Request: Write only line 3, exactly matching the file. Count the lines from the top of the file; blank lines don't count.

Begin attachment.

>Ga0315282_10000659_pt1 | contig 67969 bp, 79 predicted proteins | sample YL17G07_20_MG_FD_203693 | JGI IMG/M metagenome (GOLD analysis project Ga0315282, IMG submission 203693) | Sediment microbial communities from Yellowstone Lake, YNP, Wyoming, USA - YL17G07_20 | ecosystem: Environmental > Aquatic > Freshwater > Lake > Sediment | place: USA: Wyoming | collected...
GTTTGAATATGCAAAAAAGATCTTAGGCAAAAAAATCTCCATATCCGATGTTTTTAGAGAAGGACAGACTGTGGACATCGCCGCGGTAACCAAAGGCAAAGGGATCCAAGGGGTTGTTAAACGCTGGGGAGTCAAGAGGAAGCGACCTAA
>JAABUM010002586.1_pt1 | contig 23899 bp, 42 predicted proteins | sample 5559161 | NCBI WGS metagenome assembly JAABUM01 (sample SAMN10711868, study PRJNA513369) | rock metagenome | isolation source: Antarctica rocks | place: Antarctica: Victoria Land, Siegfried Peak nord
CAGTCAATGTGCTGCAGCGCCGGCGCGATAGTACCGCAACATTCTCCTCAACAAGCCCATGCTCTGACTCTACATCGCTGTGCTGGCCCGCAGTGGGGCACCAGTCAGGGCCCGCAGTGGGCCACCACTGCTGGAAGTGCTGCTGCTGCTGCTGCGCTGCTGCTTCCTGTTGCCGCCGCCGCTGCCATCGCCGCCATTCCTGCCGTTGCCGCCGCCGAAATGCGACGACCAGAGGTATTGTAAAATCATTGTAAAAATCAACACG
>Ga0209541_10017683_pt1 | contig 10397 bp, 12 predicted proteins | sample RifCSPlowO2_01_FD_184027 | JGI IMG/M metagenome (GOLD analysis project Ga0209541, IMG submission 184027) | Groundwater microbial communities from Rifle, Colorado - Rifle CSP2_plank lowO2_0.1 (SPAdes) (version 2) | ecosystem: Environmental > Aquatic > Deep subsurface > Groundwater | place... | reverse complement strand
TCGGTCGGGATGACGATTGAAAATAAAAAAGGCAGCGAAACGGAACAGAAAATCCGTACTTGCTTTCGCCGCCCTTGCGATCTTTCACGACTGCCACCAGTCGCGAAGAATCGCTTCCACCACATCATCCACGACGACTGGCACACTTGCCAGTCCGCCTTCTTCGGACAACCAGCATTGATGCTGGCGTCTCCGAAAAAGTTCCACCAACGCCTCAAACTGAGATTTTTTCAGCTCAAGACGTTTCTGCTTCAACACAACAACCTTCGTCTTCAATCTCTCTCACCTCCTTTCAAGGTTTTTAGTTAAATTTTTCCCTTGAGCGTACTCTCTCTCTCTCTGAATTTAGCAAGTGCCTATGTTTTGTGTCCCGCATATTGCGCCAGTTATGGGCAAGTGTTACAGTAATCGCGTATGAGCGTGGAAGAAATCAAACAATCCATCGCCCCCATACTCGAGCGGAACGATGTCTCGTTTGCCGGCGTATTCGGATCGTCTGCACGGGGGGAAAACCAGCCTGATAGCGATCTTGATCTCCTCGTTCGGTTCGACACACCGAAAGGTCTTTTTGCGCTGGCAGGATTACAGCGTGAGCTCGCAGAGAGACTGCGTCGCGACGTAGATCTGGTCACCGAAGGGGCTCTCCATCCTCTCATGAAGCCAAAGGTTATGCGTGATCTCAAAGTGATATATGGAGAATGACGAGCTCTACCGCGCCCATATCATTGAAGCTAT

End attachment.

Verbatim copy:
>JAABUM010002586.1_pt1 | contig 23899 bp, 42 predicted proteins | sample 5559161 | NCBI WGS metagenome assembly JAABUM01 (sample SAMN10711868, study PRJNA513369) | rock metagenome | isolation source: Antarctica rocks | place: Antarctica: Victoria Land, Siegfried Peak nord